Tamdji, a project manager for leadership and professional development at a nonprofit management consulting firm in New York, plans to use her Pickering Fellowship to attend Tufts University’s Fletcher School of Law and Diplomacy.
“Georgetown influenced me and shaped my focus through exposing me and preparing me for careers in international affairs,” says Tamdji, an international politics and African studies major at Georgetown. “I learned how to look at the world and global politics with a critical eye, and the School of Foreign Service gave me the tools to begin to craft concrete solutions to complex problems in the world.”
The alumna studied abroad during her junior year at the University of Cape Town in South Africa, where she volunteered with a debate league for South African township youth.
Tamdji returned to South Africa after graduation through the Princeton in Africa Fellowship, which allowed her to work with a Johannesburg nonprofit that helps academically talented, low-income students gain access to high quality public and private high schools.
“I’m honored to contribute to the diversity of the Foreign Service and hope to recruit and encourage others from underrepresented backgrounds to join,” Tamdji says.
Focus on Conflict Zones
Jozwik received her Master of Science in Foreign Service from Georgetown last spring. She plans to use her fellowship to obtain another master’s degree – this time in Middle East studies with a focus on U.S. foreign policy at The George Washington University.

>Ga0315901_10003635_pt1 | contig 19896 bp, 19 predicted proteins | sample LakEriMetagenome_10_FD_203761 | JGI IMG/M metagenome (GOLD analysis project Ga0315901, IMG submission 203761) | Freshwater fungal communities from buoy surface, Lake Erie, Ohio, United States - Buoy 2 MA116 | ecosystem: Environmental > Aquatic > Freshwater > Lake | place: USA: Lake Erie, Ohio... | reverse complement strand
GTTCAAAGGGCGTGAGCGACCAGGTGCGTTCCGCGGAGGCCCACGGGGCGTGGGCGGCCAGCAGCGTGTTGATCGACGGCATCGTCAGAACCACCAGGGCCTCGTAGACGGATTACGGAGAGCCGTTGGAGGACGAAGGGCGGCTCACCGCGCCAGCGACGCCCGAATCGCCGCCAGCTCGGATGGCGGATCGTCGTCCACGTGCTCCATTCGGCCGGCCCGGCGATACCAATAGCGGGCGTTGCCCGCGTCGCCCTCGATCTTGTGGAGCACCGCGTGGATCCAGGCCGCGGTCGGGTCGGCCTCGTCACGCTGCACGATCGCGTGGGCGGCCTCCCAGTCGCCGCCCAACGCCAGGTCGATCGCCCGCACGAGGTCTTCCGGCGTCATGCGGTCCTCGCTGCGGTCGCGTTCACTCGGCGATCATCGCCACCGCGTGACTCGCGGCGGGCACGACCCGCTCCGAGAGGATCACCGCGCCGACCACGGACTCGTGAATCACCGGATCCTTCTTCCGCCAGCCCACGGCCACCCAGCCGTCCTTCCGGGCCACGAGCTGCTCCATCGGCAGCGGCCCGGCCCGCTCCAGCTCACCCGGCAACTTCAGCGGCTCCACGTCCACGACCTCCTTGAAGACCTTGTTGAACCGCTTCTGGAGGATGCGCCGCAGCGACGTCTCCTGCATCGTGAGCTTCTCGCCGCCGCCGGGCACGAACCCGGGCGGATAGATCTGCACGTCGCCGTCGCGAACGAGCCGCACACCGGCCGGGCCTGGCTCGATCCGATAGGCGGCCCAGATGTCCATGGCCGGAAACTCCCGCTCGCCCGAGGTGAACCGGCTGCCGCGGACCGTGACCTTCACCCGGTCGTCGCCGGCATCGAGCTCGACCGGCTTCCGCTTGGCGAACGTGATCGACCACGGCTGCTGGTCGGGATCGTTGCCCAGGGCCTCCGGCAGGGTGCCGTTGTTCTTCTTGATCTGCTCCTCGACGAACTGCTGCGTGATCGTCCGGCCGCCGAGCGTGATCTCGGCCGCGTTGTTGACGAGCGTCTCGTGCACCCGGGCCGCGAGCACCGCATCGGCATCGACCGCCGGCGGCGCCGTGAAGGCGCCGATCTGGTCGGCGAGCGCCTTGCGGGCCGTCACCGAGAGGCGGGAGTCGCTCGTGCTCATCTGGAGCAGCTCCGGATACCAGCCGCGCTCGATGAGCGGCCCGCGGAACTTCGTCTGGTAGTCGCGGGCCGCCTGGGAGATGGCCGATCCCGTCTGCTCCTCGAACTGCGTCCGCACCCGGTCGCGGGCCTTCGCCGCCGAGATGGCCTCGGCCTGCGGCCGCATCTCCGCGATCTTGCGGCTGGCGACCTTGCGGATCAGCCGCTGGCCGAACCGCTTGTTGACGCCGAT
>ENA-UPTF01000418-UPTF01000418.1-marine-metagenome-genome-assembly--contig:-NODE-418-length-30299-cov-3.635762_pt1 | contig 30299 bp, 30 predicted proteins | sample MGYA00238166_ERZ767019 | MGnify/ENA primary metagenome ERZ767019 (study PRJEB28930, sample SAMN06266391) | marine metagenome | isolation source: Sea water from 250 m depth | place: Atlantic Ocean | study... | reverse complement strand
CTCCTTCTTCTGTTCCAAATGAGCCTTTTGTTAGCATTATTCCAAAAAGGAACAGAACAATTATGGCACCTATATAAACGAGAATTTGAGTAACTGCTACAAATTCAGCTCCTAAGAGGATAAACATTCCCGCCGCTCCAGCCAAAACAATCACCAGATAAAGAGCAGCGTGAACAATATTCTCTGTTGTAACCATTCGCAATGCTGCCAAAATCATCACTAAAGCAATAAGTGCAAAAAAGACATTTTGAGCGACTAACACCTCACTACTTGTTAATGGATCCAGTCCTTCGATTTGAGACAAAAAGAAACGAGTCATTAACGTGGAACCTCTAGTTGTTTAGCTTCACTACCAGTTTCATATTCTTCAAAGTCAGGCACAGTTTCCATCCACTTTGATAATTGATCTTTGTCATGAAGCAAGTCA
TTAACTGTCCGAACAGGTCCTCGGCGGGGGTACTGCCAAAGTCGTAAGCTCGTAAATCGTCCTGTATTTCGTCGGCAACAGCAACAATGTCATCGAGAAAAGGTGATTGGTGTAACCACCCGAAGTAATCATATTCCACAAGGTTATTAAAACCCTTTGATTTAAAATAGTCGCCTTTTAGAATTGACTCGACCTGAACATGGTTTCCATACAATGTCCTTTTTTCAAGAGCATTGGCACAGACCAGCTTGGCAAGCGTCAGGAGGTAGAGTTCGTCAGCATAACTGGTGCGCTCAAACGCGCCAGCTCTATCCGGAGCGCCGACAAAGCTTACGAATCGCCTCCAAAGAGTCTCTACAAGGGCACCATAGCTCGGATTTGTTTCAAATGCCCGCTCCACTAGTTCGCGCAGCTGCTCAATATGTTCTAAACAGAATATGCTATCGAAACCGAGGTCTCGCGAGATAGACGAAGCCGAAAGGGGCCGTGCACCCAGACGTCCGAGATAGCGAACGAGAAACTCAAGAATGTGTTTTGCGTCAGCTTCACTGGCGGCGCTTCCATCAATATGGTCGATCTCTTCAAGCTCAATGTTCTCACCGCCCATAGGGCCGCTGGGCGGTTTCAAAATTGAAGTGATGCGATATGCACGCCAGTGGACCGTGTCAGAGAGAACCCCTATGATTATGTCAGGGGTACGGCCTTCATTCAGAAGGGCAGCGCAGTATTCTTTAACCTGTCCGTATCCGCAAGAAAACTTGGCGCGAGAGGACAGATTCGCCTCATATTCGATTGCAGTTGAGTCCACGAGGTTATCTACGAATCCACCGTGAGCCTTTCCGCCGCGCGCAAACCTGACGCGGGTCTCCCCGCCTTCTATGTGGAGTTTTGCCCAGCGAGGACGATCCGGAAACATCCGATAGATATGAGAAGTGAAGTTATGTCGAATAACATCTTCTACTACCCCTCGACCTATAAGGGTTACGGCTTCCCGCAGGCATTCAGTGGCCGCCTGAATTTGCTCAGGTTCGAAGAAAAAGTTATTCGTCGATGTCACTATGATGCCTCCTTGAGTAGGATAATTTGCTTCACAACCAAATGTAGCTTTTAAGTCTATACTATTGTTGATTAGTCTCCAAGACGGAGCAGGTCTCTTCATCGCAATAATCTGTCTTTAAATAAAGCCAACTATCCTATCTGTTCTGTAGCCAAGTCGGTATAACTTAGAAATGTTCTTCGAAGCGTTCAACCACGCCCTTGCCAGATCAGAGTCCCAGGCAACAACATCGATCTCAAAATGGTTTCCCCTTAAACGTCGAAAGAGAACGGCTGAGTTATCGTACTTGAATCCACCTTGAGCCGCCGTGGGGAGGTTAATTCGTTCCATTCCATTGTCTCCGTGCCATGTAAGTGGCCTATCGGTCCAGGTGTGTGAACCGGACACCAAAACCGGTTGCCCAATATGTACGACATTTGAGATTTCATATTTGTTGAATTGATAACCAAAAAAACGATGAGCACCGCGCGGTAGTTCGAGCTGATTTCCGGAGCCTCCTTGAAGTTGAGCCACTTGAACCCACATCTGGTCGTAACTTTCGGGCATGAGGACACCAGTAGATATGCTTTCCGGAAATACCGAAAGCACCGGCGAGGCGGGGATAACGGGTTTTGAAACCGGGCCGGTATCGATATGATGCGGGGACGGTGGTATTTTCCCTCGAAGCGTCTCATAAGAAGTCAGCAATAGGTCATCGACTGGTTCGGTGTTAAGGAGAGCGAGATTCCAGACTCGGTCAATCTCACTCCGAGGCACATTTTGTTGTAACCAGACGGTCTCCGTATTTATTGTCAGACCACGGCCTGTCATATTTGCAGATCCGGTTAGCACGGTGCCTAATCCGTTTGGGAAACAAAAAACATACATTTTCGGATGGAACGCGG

“My interest and background in foreign service is what attracted me to Georgetown,” Jozwik says. “I appreciated the chance to meet professors and classmates who are internationally aware and understand that we are part of an increasingly global society.”
Jozwik, who was born in Poland and grew up near Chicago, says she became interested in international affairs while studying political science and languages as an undergraduate at Northwestern University.
Before she began her graduate studies, she went back to Poland using a Fulbright Fellowship to study the country’s democratic transitions as an intern with the Polish Constitutional Tribunal.
“Foreign service interests me because I value the opportunities I have enjoyed as an American,” she says. “I would like to share that good fortune by empowering those who have not had the same advantages. I am especially passionate about improving educational opportunities for survivors of conflicts.”
Ambassador Career Goal
Jozwik has studied in the United Arab Emirates as a Rotary Foundation Ambassadorial Scholar and interned with the U.N. High Commissioner for Refugees in Syria. The Georgetown alumna later extended her time in Syria to work as a local magazine editor and English language teacher and translator before the outbreak of civil war.
She moved to Lebanon at the end of 2012 to work as a protection officer with the International Rescue Committee’s women’s protection and empowerment program.
“I look forward to starting a career as a public diplomacy foreign service officer to engage with civil society in Arab countries to foster peaceful, democratic transitions and help repair the rifts between the U.S. and the Arab World,” she explains. “My long-term career goal is to become an ambassador.”
Continuing the Tradition
Last year, Hermila Yifter (SFS’15) received the Pickering Graduate Fellowship and Khadija Mohamud (SFS’17) received the Pickering Undergraduate Fellowship.
“The Pickering Fellowship is essential to attract the brightest students to Foreign Service and to ensure that our global representatives reflect the fabulous diversity of our nation,” said SFS Dean Joel Hellman. “We are proud that Georgetown and SFS students continue the tradition of being women and men for others.”